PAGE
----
Fortitude – TV Review

For those who have so far found the second series of Broadchurch to be a tepid and increasingly contrived disappointment, Sky Atlantic’s new icy crime drama Fortitude might just be the perfect alternative. Part of the channel’s recent push to broaden its horizons and produce homegrown content on a par with HBO heavy-hitters like Game of Thrones, the artic circle-set drama has all the familiar tropes of a moody whodunnit, but crucially injects them with new-life to create something that is eerie, absorbing and palpably chilling.

The title refers to the name of the isolated town where the series is set. While other dramas have previously exposed the dark underbelly of a seemingly idyllic town, Fortitude immediately distinguishes itself by centring the drama in a place that feels tantalisingly alien.

Filmed partly on location in Iceland – a popular movie stand-in for apocalypse-ruined planets – the series is shrouded in a powerful sense of the otherworldly with a menacing contrast between the virgin-white snowcaps and the dark, primordial ooze that lurks beneath the permafrost creating a constant feeling of unease that is only amplified by the increasing hints of the supernatural as the plot draws on.

Surrounded on all sides by insurmountable glaciers and impenetrable blizzards, Fortitude is a boiling pot of small-town paranoia that is poised to erupt, Sofie Grabol’s Governor Odegaard’s controversial plan to reinvent the town as an upmarket tourist destination is merely the tip of the iceberg of unspoken tension and personal conflicts that is brewing among the town’s denizens.

Odegaard may like to claim that her home is the “safest place on Earth” – despite every resident being required to carry a gun for protection from a ferocious polar bear population – but the claustrophobic paranoia that is inherent of such an isolated community is plainly a recipe for disaster and it’s only a matter of time before a sudden dark event shatters the fragile peace.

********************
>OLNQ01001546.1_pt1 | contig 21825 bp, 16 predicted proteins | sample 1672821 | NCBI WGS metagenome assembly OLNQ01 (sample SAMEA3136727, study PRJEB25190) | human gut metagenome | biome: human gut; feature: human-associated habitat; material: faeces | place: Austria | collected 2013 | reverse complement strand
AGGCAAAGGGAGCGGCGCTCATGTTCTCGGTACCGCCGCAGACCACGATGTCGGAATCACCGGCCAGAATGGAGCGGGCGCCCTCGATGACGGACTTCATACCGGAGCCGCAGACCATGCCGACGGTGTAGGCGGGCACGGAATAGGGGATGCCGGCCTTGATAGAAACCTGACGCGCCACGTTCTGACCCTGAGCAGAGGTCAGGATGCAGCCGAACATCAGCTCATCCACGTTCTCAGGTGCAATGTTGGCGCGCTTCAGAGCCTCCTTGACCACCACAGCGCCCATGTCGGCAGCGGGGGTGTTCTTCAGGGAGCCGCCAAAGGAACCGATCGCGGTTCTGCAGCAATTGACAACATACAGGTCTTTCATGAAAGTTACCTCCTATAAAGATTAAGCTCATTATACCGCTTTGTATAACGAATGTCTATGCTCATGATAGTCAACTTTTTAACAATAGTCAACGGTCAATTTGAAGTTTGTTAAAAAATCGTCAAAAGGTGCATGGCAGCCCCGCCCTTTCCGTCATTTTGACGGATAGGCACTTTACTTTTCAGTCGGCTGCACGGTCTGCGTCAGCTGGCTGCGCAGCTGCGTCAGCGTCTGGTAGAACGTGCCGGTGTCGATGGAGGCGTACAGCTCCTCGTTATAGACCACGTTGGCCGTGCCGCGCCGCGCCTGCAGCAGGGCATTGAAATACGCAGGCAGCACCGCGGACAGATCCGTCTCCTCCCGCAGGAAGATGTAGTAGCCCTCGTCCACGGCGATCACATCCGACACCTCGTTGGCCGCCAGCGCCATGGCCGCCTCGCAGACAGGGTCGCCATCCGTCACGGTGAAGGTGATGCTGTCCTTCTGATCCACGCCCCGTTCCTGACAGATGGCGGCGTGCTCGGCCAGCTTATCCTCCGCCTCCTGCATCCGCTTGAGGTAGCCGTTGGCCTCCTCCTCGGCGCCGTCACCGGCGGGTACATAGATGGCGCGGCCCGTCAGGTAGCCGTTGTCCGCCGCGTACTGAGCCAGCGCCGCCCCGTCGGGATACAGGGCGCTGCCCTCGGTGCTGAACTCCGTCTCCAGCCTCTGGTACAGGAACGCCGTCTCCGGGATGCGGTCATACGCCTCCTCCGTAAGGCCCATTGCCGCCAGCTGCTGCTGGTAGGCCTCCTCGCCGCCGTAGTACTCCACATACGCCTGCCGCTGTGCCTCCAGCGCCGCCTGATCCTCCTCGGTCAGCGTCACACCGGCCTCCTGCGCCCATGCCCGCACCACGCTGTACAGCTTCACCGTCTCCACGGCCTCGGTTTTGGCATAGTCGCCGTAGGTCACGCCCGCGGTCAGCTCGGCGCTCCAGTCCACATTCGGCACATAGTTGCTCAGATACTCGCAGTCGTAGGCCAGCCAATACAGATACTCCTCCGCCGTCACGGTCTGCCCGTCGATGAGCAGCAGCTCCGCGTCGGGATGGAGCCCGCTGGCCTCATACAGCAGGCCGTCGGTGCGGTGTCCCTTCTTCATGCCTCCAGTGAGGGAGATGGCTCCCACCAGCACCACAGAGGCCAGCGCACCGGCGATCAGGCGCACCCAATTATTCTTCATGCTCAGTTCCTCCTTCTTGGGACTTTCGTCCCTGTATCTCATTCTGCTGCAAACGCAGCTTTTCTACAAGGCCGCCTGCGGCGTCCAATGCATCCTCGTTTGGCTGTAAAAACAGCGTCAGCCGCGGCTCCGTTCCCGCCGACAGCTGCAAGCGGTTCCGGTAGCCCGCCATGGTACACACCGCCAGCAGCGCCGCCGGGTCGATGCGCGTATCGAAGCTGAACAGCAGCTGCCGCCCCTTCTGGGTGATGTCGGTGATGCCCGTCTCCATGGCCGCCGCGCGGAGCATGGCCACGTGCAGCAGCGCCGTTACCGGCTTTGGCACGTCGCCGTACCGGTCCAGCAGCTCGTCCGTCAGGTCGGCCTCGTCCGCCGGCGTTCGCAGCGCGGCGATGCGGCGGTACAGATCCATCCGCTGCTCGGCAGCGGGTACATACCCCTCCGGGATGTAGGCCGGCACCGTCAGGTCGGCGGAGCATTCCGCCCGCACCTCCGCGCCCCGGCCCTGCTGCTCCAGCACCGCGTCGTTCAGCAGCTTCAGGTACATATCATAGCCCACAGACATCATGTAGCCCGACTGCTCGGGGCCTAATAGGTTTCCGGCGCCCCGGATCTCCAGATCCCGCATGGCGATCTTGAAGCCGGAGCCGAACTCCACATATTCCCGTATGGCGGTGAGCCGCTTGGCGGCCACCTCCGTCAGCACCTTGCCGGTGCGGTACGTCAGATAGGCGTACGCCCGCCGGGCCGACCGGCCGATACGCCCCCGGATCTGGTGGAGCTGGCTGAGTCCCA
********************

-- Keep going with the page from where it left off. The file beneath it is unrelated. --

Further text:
The arrival of violence and trauma in a previously peaceful community is, of course, nothing new in television, but Fortitude’s USP is its steady, hypnotic pacing. Whereas shows like Broadchurch and The Missing looked to drag viewers in their world with an unexpected jolt of horror – the gut-wrenching scene where James Nesbitt’s father realises his son has disappeared springs to mind – Fortitude is more subtle in its approach.

Writer Simon Donald (Low Winter Sun) is content to simply trawl across the desolate tundra following the seemingly everyday lives of the town’s inhabitants. It’s a masterclass in how to slowly build suspense, with Donald sporadically punctuating scenes of the mundane with sudden sparks of dread, such as a young boy collapsing from a fever or an uneasy standoff on the edge of a glacier, and the payoff finally comes when Luke Treadaway’s newcomer stumbles upon the mauled body of a murdered biologist – a haunting scene that immediately sends shockwaves through the community.

With such a large ensemble cast to work with, it can be difficult to balance everyone’s screen time and adequately develop their roles – especially when their characters are all playing their cards so close to their thermal undies – but the cast of Fortitude turns out to be one of its primary strengths.

Stanley Tucci might make a late entrance, but the arrival of his charmingly cocky forensic expert Eugene Morton injects the story with some refreshing quirky humour as he immediately butts heads with the town’s sheriff (a thrillingly enigmatic Richard Dormer). There are also great turns from Galdor as the fiercely determined Odegaard and Michael Gambon as a terminally ill resident who find himself at the centre of all the dark events destroying the town. And with the series progressing at such a melodic pace, there’s still plenty of time for the rest of the cast to make a bigger impression as the series progresses.

With its striking visuals, unique location, subtle pacing and intriguing mix of characters, Fortitude is an ambitious and pleasingly promising addition to an already overstuffed genre. And while viewers have recently been scorned by series that didn’t live up to expectations, there’s enough that’s refreshing and mesmerising about this first episode to suggest this was a worthwhile gamble for Sky. At the very least, it’s far more entertaining than anything going on in Broadchurch right now.

Click here to watch the trailer for Fortitude

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